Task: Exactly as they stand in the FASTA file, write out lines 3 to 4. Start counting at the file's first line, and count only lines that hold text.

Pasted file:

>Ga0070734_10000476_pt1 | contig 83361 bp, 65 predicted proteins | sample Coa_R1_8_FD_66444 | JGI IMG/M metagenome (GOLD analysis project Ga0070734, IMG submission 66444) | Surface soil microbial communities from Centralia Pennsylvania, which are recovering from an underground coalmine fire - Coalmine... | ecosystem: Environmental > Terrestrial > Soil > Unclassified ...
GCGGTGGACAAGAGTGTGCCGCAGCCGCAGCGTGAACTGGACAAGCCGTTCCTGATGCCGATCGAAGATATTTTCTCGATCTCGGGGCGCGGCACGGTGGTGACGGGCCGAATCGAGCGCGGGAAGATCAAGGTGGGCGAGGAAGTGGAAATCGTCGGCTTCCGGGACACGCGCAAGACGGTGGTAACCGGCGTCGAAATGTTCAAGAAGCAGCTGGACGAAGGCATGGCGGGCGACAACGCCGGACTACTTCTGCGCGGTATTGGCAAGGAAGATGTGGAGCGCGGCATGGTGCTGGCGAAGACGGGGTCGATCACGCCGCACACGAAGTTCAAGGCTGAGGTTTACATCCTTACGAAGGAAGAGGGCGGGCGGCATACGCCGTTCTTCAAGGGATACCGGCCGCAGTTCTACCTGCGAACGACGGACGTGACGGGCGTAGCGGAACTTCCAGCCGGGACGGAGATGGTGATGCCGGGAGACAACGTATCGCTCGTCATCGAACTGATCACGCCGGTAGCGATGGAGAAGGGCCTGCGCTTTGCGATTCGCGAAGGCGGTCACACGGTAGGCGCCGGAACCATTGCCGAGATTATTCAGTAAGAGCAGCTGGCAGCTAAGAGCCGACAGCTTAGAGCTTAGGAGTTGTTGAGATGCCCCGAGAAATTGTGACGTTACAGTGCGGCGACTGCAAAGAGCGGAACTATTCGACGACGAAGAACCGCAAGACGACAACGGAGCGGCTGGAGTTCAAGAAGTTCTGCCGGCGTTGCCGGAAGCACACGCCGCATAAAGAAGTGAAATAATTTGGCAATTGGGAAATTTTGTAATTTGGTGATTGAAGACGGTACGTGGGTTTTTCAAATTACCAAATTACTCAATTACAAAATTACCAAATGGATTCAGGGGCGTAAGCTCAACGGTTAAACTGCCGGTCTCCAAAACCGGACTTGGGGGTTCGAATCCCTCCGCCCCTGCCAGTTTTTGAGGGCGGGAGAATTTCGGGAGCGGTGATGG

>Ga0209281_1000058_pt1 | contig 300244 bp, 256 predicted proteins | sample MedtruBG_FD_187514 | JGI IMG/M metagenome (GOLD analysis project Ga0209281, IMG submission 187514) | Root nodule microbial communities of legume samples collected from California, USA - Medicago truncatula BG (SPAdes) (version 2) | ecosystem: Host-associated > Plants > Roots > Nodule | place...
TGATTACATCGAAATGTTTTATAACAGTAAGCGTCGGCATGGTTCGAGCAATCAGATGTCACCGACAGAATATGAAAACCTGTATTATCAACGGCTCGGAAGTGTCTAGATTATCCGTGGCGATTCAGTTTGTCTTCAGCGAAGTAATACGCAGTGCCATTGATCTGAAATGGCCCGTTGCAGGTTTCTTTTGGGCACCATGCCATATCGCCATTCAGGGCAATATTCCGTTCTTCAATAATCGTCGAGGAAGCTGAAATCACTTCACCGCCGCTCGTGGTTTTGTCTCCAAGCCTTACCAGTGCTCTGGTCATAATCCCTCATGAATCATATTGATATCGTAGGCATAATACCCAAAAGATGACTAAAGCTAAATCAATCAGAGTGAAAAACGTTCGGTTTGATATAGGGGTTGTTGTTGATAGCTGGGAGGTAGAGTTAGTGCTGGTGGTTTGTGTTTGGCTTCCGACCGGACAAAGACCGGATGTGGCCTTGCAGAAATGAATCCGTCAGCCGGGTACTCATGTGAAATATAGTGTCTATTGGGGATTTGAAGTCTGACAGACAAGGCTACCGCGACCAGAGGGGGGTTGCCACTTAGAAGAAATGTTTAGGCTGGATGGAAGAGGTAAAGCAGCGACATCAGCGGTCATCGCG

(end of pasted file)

>Ga0209281_1000058_pt1 | contig 300244 bp, 256 predicted proteins | sample MedtruBG_FD_187514 | JGI IMG/M metagenome (GOLD analysis project Ga0209281, IMG submission 187514) | Root nodule microbial communities of legume samples collected from California, USA - Medicago truncatula BG (SPAdes) (version 2) | ecosystem: Host-associated > Plants > Roots > Nodule | place...
TGATTACATCGAAATGTTTTATAACAGTAAGCGTCGGCATGGTTCGAGCAATCAGATGTCACCGACAGAATATGAAAACCTGTATTATCAACGGCTCGGAAGTGTCTAGATTATCCGTGGCGATTCAGTTTGTCTTCAGCGAAGTAATACGCAGTGCCATTGATCTGAAATGGCCCGTTGCAGGTTTCTTTTGGGCACCATGCCATATCGCCATTCAGGGCAATATTCCGTTCTTCAATAATCGTCGAGGAAGCTGAAATCACTTCACCGCCGCTCGTGGTTTTGTCTCCAAGCCTTACCAGTGCTCTGGTCATAATCCCTCATGAATCATATTGATATCGTAGGCATAATACCCAAAAGATGACTAAAGCTAAATCAATCAGAGTGAAAAACGTTCGGTTTGATATAGGGGTTGTTGTTGATAGCTGGGAGGTAGAGTTAGTGCTGGTGGTTTGTGTTTGGCTTCCGACCGGACAAAGACCGGATGTGGCCTTGCAGAAATGAATCCGTCAGCCGGGTACTCATGTGAAATATAGTGTCTATTGGGGATTTGAAGTCTGACAGACAAGGCTACCGCGACCAGAGGGGGGTTGCCACTTAGAAGAAATGTTTAGGCTGGATGGAAGAGGTAAAGCAGCGACATCAGCGGTCATCGCG